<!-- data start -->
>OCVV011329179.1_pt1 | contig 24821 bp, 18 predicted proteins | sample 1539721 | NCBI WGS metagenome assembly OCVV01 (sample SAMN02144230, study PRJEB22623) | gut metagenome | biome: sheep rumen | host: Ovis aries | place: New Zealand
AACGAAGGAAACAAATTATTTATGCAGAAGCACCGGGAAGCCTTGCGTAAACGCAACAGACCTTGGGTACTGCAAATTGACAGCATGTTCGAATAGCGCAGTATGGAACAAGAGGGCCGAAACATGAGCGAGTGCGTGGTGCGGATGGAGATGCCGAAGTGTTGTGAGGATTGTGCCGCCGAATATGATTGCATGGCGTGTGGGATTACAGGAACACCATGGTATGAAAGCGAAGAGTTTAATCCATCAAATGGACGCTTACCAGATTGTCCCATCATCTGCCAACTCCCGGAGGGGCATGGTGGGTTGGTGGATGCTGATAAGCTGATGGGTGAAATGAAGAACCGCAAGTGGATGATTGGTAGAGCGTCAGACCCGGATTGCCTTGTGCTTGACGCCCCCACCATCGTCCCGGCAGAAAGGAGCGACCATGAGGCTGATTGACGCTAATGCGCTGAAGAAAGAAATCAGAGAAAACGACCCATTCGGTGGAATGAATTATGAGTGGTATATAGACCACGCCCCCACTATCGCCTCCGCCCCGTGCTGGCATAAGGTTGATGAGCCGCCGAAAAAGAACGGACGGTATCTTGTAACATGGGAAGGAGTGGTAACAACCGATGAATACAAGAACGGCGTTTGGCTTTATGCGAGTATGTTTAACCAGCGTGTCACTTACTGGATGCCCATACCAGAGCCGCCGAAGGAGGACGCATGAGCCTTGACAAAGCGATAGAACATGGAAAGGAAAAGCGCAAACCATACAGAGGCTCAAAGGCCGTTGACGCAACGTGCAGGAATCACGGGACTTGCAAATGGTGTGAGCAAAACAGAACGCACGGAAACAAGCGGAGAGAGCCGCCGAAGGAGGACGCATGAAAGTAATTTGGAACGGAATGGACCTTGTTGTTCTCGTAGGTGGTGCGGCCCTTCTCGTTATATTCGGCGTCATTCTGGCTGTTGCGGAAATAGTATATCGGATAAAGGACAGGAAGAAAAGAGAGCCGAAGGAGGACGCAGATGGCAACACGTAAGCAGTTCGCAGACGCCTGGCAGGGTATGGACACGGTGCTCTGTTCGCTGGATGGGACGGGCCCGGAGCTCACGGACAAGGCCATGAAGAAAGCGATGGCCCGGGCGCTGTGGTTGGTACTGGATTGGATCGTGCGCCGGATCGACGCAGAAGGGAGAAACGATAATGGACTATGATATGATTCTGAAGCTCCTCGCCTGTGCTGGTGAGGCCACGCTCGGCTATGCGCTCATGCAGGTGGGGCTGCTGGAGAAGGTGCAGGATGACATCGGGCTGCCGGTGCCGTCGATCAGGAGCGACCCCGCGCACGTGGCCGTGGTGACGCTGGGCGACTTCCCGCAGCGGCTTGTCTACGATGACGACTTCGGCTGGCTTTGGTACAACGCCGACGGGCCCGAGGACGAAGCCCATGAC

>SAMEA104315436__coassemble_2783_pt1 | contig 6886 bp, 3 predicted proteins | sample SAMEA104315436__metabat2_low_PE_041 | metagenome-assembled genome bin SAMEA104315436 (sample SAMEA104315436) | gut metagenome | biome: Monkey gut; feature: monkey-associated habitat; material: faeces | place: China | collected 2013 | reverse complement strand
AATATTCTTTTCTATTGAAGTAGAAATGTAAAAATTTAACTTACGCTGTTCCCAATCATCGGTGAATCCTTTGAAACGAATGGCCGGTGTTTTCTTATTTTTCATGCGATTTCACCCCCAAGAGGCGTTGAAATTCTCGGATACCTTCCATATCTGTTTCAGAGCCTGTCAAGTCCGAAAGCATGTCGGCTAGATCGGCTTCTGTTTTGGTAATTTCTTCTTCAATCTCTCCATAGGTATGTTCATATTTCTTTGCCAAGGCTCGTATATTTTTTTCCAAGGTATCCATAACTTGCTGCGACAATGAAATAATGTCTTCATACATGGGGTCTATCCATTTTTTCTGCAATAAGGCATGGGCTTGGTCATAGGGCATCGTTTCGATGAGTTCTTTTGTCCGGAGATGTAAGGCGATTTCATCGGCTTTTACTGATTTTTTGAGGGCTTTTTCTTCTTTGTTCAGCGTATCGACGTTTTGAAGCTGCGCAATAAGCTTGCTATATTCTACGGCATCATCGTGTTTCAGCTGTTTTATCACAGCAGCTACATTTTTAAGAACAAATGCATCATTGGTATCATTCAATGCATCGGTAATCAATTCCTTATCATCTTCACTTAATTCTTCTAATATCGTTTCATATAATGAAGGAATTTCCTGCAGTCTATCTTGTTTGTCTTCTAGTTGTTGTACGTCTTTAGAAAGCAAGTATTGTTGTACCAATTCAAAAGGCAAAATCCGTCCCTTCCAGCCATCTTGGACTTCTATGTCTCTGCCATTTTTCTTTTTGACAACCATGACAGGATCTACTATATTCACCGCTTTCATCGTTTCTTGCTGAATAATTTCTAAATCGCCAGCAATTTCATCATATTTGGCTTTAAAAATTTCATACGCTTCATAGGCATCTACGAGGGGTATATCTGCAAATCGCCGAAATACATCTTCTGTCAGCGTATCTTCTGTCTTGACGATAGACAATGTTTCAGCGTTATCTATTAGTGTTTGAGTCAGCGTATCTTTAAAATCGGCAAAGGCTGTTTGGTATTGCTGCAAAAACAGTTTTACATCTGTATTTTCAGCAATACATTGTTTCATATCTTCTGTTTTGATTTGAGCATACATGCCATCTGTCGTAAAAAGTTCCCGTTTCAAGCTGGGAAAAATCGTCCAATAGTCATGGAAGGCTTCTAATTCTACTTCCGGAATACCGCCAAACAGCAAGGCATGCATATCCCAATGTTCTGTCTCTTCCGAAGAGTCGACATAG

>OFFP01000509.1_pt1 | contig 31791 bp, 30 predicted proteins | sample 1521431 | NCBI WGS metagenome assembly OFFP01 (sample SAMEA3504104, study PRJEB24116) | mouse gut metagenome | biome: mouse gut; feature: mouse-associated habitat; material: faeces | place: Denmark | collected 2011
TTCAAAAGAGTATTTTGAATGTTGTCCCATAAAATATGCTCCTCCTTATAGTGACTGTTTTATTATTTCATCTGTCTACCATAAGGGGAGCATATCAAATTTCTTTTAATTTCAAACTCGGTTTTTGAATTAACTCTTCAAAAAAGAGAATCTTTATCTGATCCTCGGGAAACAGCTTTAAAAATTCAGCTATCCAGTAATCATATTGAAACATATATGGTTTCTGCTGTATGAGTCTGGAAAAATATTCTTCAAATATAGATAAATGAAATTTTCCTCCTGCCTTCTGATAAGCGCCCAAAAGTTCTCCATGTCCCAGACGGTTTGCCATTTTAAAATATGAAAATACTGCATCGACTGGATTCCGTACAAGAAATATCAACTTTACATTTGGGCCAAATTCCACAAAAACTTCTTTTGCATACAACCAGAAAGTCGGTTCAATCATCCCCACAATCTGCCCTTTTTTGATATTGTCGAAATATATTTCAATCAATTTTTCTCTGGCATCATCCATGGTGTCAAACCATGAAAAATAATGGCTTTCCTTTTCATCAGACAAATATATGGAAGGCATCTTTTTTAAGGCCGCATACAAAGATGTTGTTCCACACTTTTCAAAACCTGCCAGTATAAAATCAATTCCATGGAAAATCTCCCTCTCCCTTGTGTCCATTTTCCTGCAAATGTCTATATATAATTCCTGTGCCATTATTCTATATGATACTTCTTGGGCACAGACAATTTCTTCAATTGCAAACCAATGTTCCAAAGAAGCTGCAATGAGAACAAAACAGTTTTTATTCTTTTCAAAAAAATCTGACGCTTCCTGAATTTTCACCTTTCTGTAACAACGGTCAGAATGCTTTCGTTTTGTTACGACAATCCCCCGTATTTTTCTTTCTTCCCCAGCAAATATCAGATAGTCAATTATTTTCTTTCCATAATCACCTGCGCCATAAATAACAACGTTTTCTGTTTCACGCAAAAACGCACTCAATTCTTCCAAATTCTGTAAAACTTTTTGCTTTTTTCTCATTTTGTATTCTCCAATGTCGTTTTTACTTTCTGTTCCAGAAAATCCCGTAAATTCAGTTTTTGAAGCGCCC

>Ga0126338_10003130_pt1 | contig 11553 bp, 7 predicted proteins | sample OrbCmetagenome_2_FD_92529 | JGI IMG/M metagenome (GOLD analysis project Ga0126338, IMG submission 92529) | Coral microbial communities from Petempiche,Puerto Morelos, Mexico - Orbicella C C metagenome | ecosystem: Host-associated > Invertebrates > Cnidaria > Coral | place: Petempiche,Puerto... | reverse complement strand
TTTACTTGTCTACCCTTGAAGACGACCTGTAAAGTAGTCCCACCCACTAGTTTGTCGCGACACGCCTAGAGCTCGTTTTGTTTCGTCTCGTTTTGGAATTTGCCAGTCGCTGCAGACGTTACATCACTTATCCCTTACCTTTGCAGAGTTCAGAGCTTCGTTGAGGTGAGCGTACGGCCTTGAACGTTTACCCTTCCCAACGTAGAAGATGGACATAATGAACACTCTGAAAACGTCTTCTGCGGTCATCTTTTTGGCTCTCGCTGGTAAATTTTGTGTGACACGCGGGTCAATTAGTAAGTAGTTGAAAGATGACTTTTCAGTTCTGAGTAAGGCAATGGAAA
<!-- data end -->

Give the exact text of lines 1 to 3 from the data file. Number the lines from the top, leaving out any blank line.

>OCVV011329179.1_pt1 | contig 24821 bp, 18 predicted proteins | sample 1539721 | NCBI WGS metagenome assembly OCVV01 (sample SAMN02144230, study PRJEB22623) | gut metagenome | biome: sheep rumen | host: Ovis aries | place: New Zealand
AACGAAGGAAACAAATTATTTATGCAGAAGCACCGGGAAGCCTTGCGTAAACGCAACAGACCTTGGGTACTGCAAATTGACAGCATGTTCGAATAGCGCAGTATGGAACAAGAGGGCCGAAACATGAGCGAGTGCGTGGTGCGGATGGAGATGCCGAAGTGTTGTGAGGATTGTGCCGCCGAATATGATTGCATGGCGTGTGGGATTACAGGAACACCATGGTATGAAAGCGAAGAGTTTAATCCATCAAATGGACGCTTACCAGATTGTCCCATCATCTGCCAACTCCCGGAGGGGCATGGTGGGTTGGTGGATGCTGATAAGCTGATGGGTGAAATGAAGAACCGCAAGTGGATGATTGGTAGAGCGTCAGACCCGGATTGCCTTGTGCTTGACGCCCCCACCATCGTCCCGGCAGAAAGGAGCGACCATGAGGCTGATTGACGCTAATGCGCTGAAGAAAGAAATCAGAGAAAACGACCCATTCGGTGGAATGAATTATGAGTGGTATATAGACCACGCCCCCACTATCGCCTCCGCCCCGTGCTGGCATAAGGTTGATGAGCCGCCGAAAAAGAACGGACGGTATCTTGTAACATGGGAAGGAGTGGTAACAACCGATGAATACAAGAACGGCGTTTGGCTTTATGCGAGTATGTTTAACCAGCGTGTCACTTACTGGATGCCCATACCAGAGCCGCCGAAGGAGGACGCATGAGCCTTGACAAAGCGATAGAACATGGAAAGGAAAAGCGCAAACCATACAGAGGCTCAAAGGCCGTTGACGCAACGTGCAGGAATCACGGGACTTGCAAATGGTGTGAGCAAAACAGAACGCACGGAAACAAGCGGAGAGAGCCGCCGAAGGAGGACGCATGAAAGTAATTTGGAACGGAATGGACCTTGTTGTTCTCGTAGGTGGTGCGGCCCTTCTCGTTATATTCGGCGTCATTCTGGCTGTTGCGGAAATAGTATATCGGATAAAGGACAGGAAGAAAAGAGAGCCGAAGGAGGACGCAGATGGCAACACGTAAGCAGTTCGCAGACGCCTGGCAGGGTATGGACACGGTGCTCTGTTCGCTGGATGGGACGGGCCCGGAGCTCACGGACAAGGCCATGAAGAAAGCGATGGCCCGGGCGCTGTGGTTGGTACTGGATTGGATCGTGCGCCGGATCGACGCAGAAGGGAGAAACGATAATGGACTATGATATGATTCTGAAGCTCCTCGCCTGTGCTGGTGAGGCCACGCTCGGCTATGCGCTCATGCAGGTGGGGCTGCTGGAGAAGGTGCAGGATGACATCGGGCTGCCGGTGCCGTCGATCAGGAGCGACCCCGCGCACGTGGCCGTGGTGACGCTGGGCGACTTCCCGCAGCGGCTTGTCTACGATGACGACTTCGGCTGGCTTTGGTACAACGCCGACGGGCCCGAGGACGAAGCCCATGAC

>SAMEA104315436__coassemble_2783_pt1 | contig 6886 bp, 3 predicted proteins | sample SAMEA104315436__metabat2_low_PE_041 | metagenome-assembled genome bin SAMEA104315436 (sample SAMEA104315436) | gut metagenome | biome: Monkey gut; feature: monkey-associated habitat; material: faeces | place: China | collected 2013 | reverse complement strand